Key Strategies for Successfully Managing Your Personal Finances

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When you want to make the most of your income and make your money work for you, you need to get on top of your personal finances. However, this is easier said than done, and we all know a couple of those annoying people who always seem to be able to save thousands every year. So, how do they do it? Read on to find out…

Budget Monthly, and Stick to It

The monthly budget is not there to constrain your fun and make it impossible for you to go out and see your friends. It’s there so that you have plenty of options and flexibility going forward. It’s what enables you to have the freedom to make those big purchases such as a home and a nice car, and to go on holiday every year. If you think about it like this, then you’re already halfway there.

Drawing up your budget is really an iterative process in the sense that you’re not going to get it perfect the first time around. And you also need to factor in the fact that your expenses and living situation will vary from one year to the next. As long as you’re realistic and disciplined, you’ll be able to end up with money to save at the end of each month.

Speak with a Retirement Planning Professional

If you want to be able to retire with a comfortable nest egg, then it really does pay to speak to someone who knows that they’re talking about. You’ll have to pay for their expertise, but it will be more than made up for by a much better standard of living when you clock off for the final time.

Make it a priority to get it sorted out, and you’ll be able to approach your middle years safe in the knowledge that you’ve already got everything in order. There really is no substitute for making the most of the time you have at your disposal, because as you get towards the end of your working life, it won’t be on your side to the same extent.

Set a Monthly Savings Goal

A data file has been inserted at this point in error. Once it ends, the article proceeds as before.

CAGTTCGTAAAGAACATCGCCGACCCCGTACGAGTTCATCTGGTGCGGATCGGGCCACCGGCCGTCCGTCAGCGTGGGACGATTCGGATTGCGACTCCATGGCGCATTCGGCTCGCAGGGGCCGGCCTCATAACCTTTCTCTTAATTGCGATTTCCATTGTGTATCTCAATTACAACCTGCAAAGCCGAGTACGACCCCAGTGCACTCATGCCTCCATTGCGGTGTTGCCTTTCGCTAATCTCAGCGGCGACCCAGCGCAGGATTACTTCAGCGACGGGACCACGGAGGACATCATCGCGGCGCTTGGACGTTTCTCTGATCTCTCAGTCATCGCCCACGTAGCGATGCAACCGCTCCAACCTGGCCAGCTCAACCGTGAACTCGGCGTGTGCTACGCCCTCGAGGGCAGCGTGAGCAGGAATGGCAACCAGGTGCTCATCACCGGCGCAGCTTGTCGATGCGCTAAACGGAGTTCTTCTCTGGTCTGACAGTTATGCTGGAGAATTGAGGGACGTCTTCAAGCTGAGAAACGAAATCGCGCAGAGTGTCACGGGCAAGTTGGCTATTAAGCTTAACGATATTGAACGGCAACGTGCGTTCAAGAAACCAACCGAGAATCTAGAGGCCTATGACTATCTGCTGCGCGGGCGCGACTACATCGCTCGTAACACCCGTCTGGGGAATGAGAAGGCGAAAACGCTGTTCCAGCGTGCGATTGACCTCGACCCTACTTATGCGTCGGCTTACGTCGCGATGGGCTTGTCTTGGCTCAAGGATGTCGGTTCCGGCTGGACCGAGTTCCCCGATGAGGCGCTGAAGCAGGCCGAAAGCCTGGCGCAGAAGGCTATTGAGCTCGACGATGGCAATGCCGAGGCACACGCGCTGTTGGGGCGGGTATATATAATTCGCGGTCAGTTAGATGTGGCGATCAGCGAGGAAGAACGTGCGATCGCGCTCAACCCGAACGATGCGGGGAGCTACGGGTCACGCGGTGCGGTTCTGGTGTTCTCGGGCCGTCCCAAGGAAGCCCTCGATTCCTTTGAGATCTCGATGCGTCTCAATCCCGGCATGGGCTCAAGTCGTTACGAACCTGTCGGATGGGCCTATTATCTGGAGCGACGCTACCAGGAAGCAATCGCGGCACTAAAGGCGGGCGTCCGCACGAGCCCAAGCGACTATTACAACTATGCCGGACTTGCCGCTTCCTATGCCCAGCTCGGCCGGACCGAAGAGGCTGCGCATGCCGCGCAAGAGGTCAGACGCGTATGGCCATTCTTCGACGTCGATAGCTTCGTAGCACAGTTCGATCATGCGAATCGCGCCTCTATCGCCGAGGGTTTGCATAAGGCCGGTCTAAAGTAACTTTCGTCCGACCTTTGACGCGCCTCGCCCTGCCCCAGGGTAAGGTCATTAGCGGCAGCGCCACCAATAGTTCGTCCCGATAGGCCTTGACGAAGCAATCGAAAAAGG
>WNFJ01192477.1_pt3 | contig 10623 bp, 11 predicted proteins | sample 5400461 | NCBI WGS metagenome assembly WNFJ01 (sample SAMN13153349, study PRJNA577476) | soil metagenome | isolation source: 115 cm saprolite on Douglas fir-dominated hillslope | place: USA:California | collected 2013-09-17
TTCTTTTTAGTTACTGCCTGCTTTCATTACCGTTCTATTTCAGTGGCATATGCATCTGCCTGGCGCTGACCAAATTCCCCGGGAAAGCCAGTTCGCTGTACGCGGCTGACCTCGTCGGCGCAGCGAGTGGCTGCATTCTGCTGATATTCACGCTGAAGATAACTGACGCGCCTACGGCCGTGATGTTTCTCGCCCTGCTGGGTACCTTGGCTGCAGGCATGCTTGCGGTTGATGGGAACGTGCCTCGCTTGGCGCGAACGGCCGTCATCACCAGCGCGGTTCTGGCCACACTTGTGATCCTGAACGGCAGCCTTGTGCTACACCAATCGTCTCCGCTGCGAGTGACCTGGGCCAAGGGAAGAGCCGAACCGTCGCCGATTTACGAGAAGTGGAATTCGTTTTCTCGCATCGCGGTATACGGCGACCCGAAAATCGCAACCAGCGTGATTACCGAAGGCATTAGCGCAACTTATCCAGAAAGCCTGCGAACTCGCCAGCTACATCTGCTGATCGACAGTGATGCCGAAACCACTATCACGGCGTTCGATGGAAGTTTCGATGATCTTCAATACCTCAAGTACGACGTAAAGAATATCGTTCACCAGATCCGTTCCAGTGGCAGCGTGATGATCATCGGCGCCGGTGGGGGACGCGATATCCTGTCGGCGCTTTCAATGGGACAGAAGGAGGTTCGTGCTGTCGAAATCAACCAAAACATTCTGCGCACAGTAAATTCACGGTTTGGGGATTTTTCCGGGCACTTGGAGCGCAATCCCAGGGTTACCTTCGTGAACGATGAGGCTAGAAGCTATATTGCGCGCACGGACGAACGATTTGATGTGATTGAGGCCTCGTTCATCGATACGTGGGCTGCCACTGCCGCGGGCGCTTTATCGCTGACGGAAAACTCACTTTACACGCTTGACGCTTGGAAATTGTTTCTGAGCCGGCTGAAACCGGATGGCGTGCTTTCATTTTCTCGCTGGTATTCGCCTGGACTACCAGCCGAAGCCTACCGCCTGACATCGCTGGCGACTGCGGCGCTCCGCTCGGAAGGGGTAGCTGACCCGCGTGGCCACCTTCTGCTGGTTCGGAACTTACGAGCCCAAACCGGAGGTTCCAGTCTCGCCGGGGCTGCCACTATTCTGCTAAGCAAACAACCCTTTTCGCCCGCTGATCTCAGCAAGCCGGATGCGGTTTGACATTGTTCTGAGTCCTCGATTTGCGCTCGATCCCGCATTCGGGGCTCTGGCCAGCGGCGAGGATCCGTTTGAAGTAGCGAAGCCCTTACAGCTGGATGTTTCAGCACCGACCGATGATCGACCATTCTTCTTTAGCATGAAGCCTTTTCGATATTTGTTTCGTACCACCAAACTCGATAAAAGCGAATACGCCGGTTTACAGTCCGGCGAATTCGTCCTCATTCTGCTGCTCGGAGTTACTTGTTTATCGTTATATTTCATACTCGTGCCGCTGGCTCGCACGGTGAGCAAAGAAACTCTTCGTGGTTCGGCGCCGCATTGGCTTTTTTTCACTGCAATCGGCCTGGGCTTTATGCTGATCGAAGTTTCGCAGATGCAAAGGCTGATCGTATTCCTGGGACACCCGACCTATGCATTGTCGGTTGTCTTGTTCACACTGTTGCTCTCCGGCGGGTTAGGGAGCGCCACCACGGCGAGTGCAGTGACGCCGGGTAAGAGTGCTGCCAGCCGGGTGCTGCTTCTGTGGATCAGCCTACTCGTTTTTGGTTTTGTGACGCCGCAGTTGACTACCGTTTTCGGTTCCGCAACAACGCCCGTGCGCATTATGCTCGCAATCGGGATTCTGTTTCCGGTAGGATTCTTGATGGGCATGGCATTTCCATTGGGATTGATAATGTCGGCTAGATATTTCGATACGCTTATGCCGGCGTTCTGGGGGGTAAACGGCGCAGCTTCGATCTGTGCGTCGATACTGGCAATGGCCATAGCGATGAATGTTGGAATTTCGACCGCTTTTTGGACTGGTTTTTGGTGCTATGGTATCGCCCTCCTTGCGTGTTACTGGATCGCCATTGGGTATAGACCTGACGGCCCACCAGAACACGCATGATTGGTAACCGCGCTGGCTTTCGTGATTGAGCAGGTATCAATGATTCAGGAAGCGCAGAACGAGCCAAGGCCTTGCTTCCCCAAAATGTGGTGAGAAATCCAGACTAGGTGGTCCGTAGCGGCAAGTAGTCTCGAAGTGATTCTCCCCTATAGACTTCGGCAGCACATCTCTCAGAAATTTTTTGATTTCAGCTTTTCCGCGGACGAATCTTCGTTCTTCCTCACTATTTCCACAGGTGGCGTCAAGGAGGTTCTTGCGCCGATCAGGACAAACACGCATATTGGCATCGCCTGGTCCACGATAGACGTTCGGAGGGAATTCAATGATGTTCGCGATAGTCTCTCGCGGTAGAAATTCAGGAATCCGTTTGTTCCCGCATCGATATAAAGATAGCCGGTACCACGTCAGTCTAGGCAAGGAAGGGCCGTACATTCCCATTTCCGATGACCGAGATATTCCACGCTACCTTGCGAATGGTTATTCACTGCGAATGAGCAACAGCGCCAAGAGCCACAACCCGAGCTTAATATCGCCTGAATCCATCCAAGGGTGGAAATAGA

Monthly savings goals are really just part of the monthly budget, but they’re so important we thought they warranted their own standalone section.

If you set yourself a target that you can quantify, you’ll find that you make much more effort to achieve it than with something qualitative. There’s plenty of psychology to back it up, and you’ll soon see that you’re starting to embrace the challenge of meeting it every month. Little changes in your mindset such as this are exactly what you need when you’re looking to build your savings over the long term.

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Book Your Holidays Early to Save Money

One of the major expenses people have each year are their summer holidays. Now, whilst you don’t want to always be holidaying out of season to save money, you can book out of season. By this we mean book early, or even book last minute. Do whichever of the two will get you the best price.

It might not be the first thing you think of, but you still need a holiday and some time away from it all each year. If you cut it out altogether, then you’ll soon get stressed and burnt out. That’s no good for your personal finances, and it’s certainly no good for your health and enjoyment. Shop around for the right deal, and then get it booked before anyone else can snap it up.

Wait 7 Days Before Making an Impulsive Purchase

Impulse buys are fun, but the problem is that they can quickly become the norm. In the plastic economy where you rarely have to hand over physical money anymore, it’s even more of a problem. You realise how fun it is to get something you want with a quick swipe, and then you do it over and over again. Before you know it, you’ve spent your entire savings target for the month on stuff that you’ve grown tired of in a week. Have a 7-day cooling-off period, and you’ll be amazed at how often you can barely even remember last week’s must-have.

Keep Your Quarterly Outgoings in a Separate Account for Peace of Mind

Last but not least, it’s really important to split your money. Once you build up your savings, open a separate account where you can deposit enough money to get you through 3 months of no income. That way you’ll be able to sleep with the peace of mind that you’re protected against the need for high interest loans if you’re suddenly made redundant. And because it’s sat in a separate account, you won’t be tempted to pinch a bit here and there until you wake up one day and half of it’s gone.

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